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Why phishing works

Two of my credit cards were affected by one of the data breaches this year. I’m sure many of you had the same problem at some point within the past months. What caught my attention is how banks react when something actually happens.

Now, we have all been taught to not click random e-mails that supposedly are from our banks asking to verify our account details for security reasons. Even with things that seem harmless and legitimate, you will still find me looking at e-mail headers and the HTML source behind the links.

But when it comes to suspected fraud, Bank of America seems to throw all of the cautioning overboard.

This is what happened in my case: At 9.06am I received a text message from “354-22” saying “FREE TEXT: Bank of America has temporarily restricted the use of debit card ending in 0777. Call 1.877.248.6278 to verify. To opt out of text alerts reply STOP”.

At first glance, I had no idea if 354-22 has anything to do with Bank of America. My debit card at the time did end in 0777, but the phone number I’m asked to call to verify matches neither the ones on the back of my card nor does it seem to appear anywhere on bankofamerica.com.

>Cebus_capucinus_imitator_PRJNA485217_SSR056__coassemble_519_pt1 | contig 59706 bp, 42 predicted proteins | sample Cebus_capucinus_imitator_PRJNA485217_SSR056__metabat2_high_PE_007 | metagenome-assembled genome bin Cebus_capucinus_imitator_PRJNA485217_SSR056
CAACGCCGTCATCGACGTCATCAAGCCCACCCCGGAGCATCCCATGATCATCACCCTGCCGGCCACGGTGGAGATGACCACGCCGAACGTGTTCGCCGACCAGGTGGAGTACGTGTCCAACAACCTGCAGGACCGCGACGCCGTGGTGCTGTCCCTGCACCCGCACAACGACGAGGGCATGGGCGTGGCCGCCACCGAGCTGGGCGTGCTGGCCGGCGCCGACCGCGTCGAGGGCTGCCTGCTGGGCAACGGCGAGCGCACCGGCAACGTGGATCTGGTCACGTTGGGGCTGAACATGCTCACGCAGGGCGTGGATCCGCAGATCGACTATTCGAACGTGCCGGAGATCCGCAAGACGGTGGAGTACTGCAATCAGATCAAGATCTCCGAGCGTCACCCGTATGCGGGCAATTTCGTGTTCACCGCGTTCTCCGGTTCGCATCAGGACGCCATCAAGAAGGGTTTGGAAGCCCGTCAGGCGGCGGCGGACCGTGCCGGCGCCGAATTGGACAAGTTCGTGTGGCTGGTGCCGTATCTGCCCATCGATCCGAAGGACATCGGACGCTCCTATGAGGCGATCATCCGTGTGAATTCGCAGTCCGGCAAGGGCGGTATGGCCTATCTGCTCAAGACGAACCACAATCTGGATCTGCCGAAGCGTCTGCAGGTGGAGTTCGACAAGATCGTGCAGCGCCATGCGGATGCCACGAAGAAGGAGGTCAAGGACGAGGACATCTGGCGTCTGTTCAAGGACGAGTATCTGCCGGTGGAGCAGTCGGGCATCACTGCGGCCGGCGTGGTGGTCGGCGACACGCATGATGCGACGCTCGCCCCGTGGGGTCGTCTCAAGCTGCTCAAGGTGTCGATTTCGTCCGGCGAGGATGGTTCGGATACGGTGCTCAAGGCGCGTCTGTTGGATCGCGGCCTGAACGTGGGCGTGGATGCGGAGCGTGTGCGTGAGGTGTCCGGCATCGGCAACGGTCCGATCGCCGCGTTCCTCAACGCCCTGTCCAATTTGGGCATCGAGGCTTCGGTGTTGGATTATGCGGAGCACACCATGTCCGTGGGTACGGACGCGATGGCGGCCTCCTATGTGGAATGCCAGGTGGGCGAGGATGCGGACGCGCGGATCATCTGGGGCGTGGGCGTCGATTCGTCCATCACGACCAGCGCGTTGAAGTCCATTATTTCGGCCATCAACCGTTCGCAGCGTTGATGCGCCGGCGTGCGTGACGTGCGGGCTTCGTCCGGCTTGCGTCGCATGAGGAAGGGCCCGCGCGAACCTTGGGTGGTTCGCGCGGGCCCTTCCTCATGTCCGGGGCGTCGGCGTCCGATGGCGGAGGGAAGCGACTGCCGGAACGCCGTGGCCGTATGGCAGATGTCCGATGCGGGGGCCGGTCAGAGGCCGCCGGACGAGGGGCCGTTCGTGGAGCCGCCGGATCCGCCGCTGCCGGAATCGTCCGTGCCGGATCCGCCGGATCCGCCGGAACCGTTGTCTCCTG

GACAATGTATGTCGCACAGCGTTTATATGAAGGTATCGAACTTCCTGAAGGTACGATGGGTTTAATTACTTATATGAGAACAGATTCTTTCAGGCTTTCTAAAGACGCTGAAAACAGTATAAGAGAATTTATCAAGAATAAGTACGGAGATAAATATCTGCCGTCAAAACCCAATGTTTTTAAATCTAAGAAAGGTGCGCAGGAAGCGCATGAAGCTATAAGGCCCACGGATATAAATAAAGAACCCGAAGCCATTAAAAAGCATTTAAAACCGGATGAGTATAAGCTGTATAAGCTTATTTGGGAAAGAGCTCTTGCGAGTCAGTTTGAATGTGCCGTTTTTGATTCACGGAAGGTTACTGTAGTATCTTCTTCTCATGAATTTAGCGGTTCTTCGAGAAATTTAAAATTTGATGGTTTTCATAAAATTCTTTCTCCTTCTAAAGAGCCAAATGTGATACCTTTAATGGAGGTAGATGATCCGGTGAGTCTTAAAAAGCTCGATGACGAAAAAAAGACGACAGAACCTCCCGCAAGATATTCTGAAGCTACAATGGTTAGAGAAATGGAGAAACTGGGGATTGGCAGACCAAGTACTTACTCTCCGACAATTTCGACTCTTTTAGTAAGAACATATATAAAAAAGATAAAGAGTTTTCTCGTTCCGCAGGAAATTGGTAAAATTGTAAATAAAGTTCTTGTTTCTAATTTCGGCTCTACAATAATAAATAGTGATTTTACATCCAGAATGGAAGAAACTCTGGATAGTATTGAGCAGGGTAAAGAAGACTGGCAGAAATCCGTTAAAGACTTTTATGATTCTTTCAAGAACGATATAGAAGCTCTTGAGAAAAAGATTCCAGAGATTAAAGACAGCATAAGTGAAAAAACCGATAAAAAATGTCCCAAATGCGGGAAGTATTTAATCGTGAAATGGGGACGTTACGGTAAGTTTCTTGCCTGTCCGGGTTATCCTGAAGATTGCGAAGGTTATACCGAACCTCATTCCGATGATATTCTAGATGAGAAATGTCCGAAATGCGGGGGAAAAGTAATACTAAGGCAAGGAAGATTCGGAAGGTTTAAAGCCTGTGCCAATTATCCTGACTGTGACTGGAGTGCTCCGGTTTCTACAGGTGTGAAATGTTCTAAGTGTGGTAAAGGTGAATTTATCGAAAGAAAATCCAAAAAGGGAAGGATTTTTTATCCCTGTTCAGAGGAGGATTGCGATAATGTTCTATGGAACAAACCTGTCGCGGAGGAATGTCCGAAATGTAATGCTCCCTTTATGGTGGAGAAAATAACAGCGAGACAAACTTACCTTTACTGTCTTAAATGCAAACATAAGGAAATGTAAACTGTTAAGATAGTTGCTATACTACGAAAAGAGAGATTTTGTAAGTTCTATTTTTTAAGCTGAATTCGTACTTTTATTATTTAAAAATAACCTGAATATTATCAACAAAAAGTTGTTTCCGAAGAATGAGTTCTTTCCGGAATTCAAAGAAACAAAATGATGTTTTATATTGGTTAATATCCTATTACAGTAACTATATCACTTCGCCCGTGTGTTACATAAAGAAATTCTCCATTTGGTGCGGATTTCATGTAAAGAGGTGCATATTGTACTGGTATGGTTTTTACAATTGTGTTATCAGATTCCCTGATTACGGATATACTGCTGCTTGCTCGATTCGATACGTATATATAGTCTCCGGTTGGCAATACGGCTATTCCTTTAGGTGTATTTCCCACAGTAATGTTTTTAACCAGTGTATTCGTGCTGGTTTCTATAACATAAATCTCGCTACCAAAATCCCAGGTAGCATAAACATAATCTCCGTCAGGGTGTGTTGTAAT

Five minutes later, my cell phone rings. 315-724-4022 from Utica, NY. Someone introduces herself as part of Bank of America’s fraud protection team and asks me to confirm whether I am Stefan Wild of archivedi, LLC. She then goes on to tell me they have noticed suspicious activity on my debit card and asks me to give her some details to identify myself to her. Details just like the ones that their machine asks when you call one of their service numbers.

Let that sink in for a second.

Only the Utica number matches the one on the back of the card for calls from outside the US. The other two phone numbers are practically not verifiable. To be fair, they got all my information right. But apart from the last four digits of my card number, that information is basically public. And asking them to provide some information to prove they are not scammers basically got the call stuck.

Now, you could think Bank of America is just one bank that handled this one incident poorly. But, they did it the same way when they suspected another fraud case. And the call I got about my German PayPal account was no less fishy: Luxembourg number, a friendly woman asking me to confirm my name and the e-mail address I’m registered with at PayPal and then some more information that I wasn’t willing to give, which of course got the call stuck.

This makes me wonder, why businesses – especially financial institutions –don’t establish a trusted communication channel and then always stick to it. Instead none of the banks I do business with even offer end-to-end encrypted e-mail.

It’s time that we come up with communication solutions that we can trust.

You can’t expect users always to do the right thing, but consistently training them to do the wrong thing can’t help! — Tim Berners-Lee

This post was originally published on svbtle.com

Why phishing works
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